Scripture Reading – Amos 1-5
In the days of the prophet Amos, “Uzziah king of Judah” (1:1) presided over the southern kingdom and that nation had maintained an outward form of worshipping the LORD (5:21-22); however, the hearts of the king and people were far from Him. “Jeroboam the son of Joash” (thus identifying him as Jeroboam II) was king of Israel (1:1), the northern kingdom. That nation made no pretense of worshipping the LORD. Founded by Jeroboam I who set up and sacrificed to a golden calf at Bethel, Israel had rejected the LORD and departed from His Law and Commandments.
Borrowing the modern vernacular of politics, the prophet Amos was an outsider, a layperson “who was among the herdmen of Tekoa” (1:1), when God called him to deliver a word of prophecy against Judah and Israel (1:1). He lived and worked in obscurity as a common herdsman with no political ties or religious lineage. When God called him to prophecy, Israel and Judah were enjoying a season of peace and prosperity and the thought of God’s displeasure and judgment was far from them.
With the word of the LORD upon his lips, Amos courageously delivered a series of prophecies concerning the imminent judgement of God against six Gentile nations: Syria, identified as Damascus (1:3-5), Philistia, identified by its principal cities, Gaza, Ashdod, Ashkelon, Gath, and Ekron (1:6-8), Tyre (1:9-10), Edom (1:11-12), Ammon (1:13-15), and Moab (2:1-3).
Turning his focus from the Gentile nations, Amos warned Judah the nation would be judged because they had “despised the law of the LORD, and [had] not kept his commandments” (2:4).
Amos then declared the sins and wickedness of the kingdom of Israel and warned the nation would suffer God’s judgment (2:6-16). Lest any doubt the grace and longsuffering of God, the prophet reminded the nation how the LORD had brought them out of Egypt (2:9) and given them the land of the Amorites (2:9-10). God had sent prophets, but the people had said, “Prophesy not” (2:12).
Amos reminded the people how the LORD had chosen the “children of Israel” (meaning both Israel and Judah) to be His people and made Himself known to them (3:1-2). Israel, however, had rejected the LORD and He had set Himself against them saying, “I will punish you for all your iniquities” (3:1).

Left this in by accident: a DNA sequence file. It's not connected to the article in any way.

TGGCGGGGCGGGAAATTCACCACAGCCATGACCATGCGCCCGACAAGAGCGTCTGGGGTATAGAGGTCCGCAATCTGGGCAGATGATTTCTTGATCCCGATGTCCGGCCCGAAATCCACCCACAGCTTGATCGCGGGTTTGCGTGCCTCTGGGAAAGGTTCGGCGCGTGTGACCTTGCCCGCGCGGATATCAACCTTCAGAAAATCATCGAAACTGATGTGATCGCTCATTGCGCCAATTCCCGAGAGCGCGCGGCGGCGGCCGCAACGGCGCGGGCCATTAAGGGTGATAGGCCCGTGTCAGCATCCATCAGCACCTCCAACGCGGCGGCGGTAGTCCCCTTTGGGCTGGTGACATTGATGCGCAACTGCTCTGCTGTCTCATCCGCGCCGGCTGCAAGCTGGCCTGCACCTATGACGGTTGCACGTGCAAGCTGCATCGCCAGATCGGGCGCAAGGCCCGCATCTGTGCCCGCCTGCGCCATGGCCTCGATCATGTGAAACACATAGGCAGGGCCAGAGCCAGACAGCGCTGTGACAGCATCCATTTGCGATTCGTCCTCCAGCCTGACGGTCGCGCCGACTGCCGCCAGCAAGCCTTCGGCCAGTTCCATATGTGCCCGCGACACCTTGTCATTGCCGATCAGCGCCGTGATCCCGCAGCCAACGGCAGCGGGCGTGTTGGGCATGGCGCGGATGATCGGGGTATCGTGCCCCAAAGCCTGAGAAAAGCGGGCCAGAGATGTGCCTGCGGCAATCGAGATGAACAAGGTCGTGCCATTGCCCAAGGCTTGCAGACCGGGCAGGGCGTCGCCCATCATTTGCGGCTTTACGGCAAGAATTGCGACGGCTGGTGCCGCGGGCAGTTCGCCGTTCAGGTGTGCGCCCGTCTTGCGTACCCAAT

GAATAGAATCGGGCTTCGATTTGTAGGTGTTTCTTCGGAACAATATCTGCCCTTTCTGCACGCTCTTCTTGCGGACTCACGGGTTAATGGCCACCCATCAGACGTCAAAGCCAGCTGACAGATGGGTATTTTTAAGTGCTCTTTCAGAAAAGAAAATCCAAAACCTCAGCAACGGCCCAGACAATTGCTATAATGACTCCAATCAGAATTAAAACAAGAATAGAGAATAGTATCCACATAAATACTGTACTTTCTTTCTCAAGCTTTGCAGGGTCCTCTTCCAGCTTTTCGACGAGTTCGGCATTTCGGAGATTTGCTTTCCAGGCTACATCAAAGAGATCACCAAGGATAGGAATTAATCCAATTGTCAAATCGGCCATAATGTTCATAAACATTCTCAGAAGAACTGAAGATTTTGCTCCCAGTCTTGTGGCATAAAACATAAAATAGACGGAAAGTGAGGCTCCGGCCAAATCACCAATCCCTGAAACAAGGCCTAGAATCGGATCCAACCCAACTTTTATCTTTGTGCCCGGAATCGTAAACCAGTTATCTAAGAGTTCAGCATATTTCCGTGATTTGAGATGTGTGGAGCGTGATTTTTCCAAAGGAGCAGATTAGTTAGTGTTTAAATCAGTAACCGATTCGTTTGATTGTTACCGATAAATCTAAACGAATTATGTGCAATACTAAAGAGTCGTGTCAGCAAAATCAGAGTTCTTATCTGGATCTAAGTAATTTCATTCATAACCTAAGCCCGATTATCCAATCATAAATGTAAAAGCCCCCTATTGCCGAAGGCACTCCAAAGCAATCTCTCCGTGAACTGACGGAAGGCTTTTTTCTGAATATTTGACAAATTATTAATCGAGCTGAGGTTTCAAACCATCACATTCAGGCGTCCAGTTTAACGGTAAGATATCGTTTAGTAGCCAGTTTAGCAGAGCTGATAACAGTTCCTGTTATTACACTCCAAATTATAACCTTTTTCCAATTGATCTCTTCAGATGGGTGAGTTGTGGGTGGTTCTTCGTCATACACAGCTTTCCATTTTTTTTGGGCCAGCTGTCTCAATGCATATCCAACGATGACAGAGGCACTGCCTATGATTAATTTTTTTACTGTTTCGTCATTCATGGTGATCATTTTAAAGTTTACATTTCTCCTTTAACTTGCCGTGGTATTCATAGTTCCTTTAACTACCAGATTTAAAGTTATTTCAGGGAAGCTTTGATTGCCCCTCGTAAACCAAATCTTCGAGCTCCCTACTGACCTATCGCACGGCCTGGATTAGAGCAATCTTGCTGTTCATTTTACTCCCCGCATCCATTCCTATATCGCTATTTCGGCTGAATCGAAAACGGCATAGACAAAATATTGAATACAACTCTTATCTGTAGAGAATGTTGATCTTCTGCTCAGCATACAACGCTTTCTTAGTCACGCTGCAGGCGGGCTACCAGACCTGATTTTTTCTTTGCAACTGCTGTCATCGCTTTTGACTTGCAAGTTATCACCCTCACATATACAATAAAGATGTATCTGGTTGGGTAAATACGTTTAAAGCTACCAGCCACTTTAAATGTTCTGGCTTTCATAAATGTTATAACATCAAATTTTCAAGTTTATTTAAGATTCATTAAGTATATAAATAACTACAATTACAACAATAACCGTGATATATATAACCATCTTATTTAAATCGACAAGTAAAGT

Adding to Israel’s humiliation, God commanded Amos to summon two Gentile nations, Ashdod, a Philistine city, and Egypt to witness God’s judgment against Israel (whose capital was Samaria). A sad commentary on the deception of sin is the condemnation: “For they know not to do right, saith the LORD” (3:10).
How did the nation to whom the LORD had revealed Himself, His Law and Commandments, come to “know not to do right?” How could they be so blind? Why had they lost the knowledge and discernment of right and wrong?
Warning: Here is the beguiling way of sin and wickedness. When a people make light of God’s Truth, trivialize and rationalize sin, eventually their hearts become so desensitized to wickedness, they no longer know how to do right. Perhaps an oversimplification, but I believe an accurate one: Israel had strayed so far from God’s law that the people no longer had “common sense”—they had no sense of right (3:10).
On a personal note, I fear our society has followed the same sin pattern. The lunacy of atheism and the perversity of humanism have become so entrenched in government, education, religion and media that our judgment as a society is perverted. When a people reject God and His Laws, the moral judgment of that nation is so twisted that the people “know not to do right” (3:10).
Amos 4 – The Chastisement of Israel and a Prophecy of That Nation’s Fall and Exile
Remembering the distinction between Israel, the northern kingdom made up of ten tribes, and Judah, the southern kingdom consisting of two tribes, Judah and Benjamin, Amos takes up the prophecy of the LORD against Israel in Amos 5.
God’s condemnation and exposure of Israel’s hypocrisy gives way to His lamentation over the judgment and sorrows that will soon come upon the people (5:1-3). Knowing the heart of the nation was set to do evil, nevertheless the LORD appealed to Israel to hear, heed and repent (5:4, 6, 8, 14-15)!
A pronouncement of “woe!” brings this chapter to a close (5:18-27). The people had continued to make a pretense of worship (“your feast days…solemn assemblies” 5:21-22), but God knew their hearts and the prophet condemned their hypocrisy, and even their songs were noise to His ears (5:23).
Amos 5:15 – “Hate the evil, and love the good, and establish judgment in the gate: it may be that the LORD God of hosts will be gracious unto the remnant of Joseph.”
Copyright 2020 – Travis D. Smith